The objective of this study was to describe demographic, clinical and immunologic features of children with human immunodeficiency virus.
This descriptive study was conducted at the Shifa International Hospital, Islamabad, Pakistan, from 2005 to 2011, and comprised children with human immunodeficiency virus and acquired immune deficiency syndrome. Patients with detailed physical examination and appropriate investigations and those eligible for therapy were included. SPSS 21 was used for data analysis.
Of the 43 patients, 27(62.8%) were boys and 16(37.2%) were girls. The overall median age was 5 years (interquartile range: 3-8.5 years). Moreover, 18(42%) children were aged equal to or below 5 years. Fathers of 5(12%) children and mothers of 6(14%) children had died. Siblings of 3(7%) patients, fathers of 20(47%) patients and mothers of 31(72%) patients had human immunodeficiency virus or acquired immune deficiency syndrome. The median duration of breastfeeding was 24 months (interquartile range: 15-24 months). Risk factors identified were foreign job by father in 12(28%) patients, birth by vaginal delivery in 20(47%), breastfeeding >6 months in 34(79%), fathers with human immunodeficiency virus or acquired immune deficiency syndrome in 20(47%), mothers with human immunodeficiency virus or acquired immune deficiency syndrome in 31(72%) and lack of maternal anti-retrovirals during pregnancy in all (100%). There were 27(63%) children being symptomatic and 29(67%) had advanced disease at diagnosis with World Health Organisation’s classification stage 3 or 4. The pretreatment median CD4 count was 294.5 cells/mm3 (IQR, 208.5-808) and a follow-up CD4 of 757 cells/mm3 (IQR, 352-874) which was significant (p <0.005). The intial median HIV viral load was 83 RNA copiesx105/mm3 (IQR, 1.8-8.25). Anti-retroviral therapy (ARV) was initiated in 65% (28/43) with good compliance. The mean duration of follow-up was 12 months. There was clinical and immunologic improvement in 65% (18/28) in first 12 months. There were opportunistic infections in 20 children (46%), serious side effects in 5 (18%), progression of disease or poor response in 7 (16%) and discontinuation or switch of therapy in 2 (7%). Four children had suspected HIV drug resistance but confirmed in 2 (6.7%) requiring second-line therapy. Five children (12%) died, two within one week of diagnosis.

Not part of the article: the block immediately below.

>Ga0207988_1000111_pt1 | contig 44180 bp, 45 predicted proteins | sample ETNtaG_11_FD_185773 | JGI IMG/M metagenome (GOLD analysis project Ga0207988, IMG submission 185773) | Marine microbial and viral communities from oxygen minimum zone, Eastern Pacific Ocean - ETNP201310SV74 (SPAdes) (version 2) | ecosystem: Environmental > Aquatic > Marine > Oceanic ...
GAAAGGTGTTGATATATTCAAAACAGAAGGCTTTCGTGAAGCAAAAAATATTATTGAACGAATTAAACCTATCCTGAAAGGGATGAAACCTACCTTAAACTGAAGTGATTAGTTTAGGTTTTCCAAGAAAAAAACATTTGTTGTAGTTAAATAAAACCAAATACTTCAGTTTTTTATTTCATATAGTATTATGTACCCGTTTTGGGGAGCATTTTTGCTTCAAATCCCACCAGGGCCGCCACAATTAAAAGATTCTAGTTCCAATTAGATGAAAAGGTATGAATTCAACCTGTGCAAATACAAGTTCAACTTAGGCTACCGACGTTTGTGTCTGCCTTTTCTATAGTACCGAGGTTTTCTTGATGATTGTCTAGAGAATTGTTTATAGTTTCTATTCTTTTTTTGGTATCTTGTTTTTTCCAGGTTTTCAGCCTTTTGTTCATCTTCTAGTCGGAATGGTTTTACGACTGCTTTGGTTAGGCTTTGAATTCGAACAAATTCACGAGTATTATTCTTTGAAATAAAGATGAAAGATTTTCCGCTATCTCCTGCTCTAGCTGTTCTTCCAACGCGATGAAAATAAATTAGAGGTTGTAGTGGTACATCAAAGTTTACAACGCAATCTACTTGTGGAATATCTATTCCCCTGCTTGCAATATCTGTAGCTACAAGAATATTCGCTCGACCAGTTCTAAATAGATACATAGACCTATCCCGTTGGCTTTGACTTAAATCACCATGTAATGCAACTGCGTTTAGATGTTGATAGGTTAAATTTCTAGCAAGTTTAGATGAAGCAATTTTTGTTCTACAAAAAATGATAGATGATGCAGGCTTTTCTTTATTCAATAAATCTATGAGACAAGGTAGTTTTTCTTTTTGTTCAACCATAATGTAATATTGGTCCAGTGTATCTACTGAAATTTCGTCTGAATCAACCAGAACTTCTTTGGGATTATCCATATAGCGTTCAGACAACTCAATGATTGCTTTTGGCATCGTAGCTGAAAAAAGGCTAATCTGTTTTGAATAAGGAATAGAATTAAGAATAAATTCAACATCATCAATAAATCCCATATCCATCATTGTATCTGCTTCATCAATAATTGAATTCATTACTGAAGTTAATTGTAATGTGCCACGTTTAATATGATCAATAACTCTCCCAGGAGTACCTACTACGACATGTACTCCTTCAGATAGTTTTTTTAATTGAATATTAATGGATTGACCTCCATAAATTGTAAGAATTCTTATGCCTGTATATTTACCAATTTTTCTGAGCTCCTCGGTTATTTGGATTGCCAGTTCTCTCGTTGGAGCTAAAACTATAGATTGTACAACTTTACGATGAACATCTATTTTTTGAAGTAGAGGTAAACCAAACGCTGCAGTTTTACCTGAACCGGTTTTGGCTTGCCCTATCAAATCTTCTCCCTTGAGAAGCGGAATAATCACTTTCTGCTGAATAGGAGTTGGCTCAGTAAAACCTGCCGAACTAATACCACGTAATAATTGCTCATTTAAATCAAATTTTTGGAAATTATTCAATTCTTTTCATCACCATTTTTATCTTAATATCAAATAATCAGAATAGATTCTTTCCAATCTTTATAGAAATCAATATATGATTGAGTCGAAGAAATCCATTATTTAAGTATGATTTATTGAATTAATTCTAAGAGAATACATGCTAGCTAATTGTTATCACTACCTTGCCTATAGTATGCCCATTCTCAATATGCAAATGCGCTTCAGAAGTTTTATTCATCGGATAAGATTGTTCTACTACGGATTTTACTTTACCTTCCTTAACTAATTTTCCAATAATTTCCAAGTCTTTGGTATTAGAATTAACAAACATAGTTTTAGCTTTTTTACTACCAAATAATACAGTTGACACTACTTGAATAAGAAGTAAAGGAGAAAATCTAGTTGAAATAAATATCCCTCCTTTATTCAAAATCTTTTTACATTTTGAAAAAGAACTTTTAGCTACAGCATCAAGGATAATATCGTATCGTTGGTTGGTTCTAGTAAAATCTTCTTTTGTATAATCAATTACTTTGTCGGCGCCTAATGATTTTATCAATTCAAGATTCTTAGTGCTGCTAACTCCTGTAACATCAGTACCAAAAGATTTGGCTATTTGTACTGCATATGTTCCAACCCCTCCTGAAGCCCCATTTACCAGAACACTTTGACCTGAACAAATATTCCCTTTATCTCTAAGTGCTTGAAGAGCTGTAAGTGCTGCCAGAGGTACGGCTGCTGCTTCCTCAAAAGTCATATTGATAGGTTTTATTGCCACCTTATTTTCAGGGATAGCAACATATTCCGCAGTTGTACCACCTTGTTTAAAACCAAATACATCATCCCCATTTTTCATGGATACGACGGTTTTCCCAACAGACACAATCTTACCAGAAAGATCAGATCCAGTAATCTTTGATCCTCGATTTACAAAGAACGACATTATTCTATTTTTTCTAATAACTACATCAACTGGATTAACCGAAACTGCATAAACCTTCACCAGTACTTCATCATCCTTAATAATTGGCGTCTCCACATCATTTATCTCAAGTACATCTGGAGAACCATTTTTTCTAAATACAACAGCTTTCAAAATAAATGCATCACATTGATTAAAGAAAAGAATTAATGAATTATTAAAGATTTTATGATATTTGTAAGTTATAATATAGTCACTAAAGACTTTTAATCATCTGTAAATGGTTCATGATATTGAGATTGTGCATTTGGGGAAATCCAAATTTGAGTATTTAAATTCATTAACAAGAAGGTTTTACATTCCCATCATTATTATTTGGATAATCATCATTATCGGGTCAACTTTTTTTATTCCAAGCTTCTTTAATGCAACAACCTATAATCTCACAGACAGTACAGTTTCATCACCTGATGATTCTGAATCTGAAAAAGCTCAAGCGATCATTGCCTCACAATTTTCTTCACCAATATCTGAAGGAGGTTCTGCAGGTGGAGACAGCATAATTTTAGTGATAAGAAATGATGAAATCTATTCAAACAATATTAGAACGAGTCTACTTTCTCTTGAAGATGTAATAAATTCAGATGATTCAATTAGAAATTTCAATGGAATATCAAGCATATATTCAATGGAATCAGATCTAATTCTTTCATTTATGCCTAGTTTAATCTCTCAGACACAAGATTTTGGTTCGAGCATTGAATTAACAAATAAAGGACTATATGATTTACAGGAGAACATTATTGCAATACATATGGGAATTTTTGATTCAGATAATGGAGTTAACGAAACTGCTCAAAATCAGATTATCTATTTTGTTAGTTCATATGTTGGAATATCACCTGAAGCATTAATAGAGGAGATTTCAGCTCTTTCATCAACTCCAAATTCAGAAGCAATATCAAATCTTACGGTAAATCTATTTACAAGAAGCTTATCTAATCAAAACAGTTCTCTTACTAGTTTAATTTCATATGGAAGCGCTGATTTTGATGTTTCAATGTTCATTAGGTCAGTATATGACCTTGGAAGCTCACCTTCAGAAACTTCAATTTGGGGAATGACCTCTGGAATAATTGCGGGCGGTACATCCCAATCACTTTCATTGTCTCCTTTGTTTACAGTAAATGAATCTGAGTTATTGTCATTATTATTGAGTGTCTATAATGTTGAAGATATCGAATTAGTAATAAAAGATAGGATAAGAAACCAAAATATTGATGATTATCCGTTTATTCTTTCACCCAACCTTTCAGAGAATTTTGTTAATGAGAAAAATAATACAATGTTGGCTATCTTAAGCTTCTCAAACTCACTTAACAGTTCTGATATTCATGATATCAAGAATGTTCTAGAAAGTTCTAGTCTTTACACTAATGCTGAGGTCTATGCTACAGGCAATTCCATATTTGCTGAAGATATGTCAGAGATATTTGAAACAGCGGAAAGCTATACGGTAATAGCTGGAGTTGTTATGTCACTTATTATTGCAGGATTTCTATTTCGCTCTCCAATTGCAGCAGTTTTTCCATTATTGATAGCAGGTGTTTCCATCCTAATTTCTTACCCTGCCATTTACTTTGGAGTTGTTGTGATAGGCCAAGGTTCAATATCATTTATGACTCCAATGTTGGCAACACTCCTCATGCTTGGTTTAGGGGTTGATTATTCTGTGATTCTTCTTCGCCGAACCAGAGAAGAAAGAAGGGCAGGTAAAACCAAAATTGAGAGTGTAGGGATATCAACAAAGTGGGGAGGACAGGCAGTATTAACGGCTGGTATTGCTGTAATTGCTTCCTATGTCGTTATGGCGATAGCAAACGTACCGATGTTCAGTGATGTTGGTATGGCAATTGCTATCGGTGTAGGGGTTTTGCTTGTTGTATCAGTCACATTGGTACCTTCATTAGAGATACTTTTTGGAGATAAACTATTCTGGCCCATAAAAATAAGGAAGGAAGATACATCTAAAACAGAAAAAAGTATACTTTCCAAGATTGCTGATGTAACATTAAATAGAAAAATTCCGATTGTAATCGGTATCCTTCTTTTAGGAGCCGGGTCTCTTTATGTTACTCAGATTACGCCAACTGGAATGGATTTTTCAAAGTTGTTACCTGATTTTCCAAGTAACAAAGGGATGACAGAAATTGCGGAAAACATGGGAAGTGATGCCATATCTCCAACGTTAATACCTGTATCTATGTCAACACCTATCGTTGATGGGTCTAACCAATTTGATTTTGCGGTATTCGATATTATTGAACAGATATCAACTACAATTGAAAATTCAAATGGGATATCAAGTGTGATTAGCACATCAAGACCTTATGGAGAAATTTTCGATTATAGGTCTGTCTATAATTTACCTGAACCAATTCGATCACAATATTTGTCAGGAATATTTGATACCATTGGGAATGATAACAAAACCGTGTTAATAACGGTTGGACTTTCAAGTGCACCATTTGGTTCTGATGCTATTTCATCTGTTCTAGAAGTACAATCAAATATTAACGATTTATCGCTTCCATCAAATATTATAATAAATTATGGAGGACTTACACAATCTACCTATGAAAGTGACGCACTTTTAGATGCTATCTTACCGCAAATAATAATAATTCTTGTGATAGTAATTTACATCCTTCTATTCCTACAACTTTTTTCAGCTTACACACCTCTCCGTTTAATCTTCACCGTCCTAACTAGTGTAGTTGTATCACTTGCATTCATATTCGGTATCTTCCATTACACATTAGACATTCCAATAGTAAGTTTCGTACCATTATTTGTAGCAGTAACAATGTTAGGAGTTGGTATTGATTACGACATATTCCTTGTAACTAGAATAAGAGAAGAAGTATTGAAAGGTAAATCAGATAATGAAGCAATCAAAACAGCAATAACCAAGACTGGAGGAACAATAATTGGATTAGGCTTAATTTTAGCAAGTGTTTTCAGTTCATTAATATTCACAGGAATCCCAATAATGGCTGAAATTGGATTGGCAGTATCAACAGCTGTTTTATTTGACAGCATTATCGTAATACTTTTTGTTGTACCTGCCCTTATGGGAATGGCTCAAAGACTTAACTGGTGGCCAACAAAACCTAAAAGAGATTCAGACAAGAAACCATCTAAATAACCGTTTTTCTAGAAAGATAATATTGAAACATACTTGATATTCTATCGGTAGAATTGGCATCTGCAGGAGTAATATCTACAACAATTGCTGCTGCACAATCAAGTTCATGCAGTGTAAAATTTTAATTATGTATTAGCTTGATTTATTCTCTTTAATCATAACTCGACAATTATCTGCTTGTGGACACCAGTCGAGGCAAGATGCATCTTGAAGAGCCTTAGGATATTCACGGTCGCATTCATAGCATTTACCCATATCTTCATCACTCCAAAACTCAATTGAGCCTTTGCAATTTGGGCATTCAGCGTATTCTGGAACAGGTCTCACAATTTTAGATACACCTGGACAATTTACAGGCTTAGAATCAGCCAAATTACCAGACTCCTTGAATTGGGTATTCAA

Most human immunodeficiency virus-infected children had risk factors, present with severe immune suppression and had improved CD-4 after anti-retroviral therapy.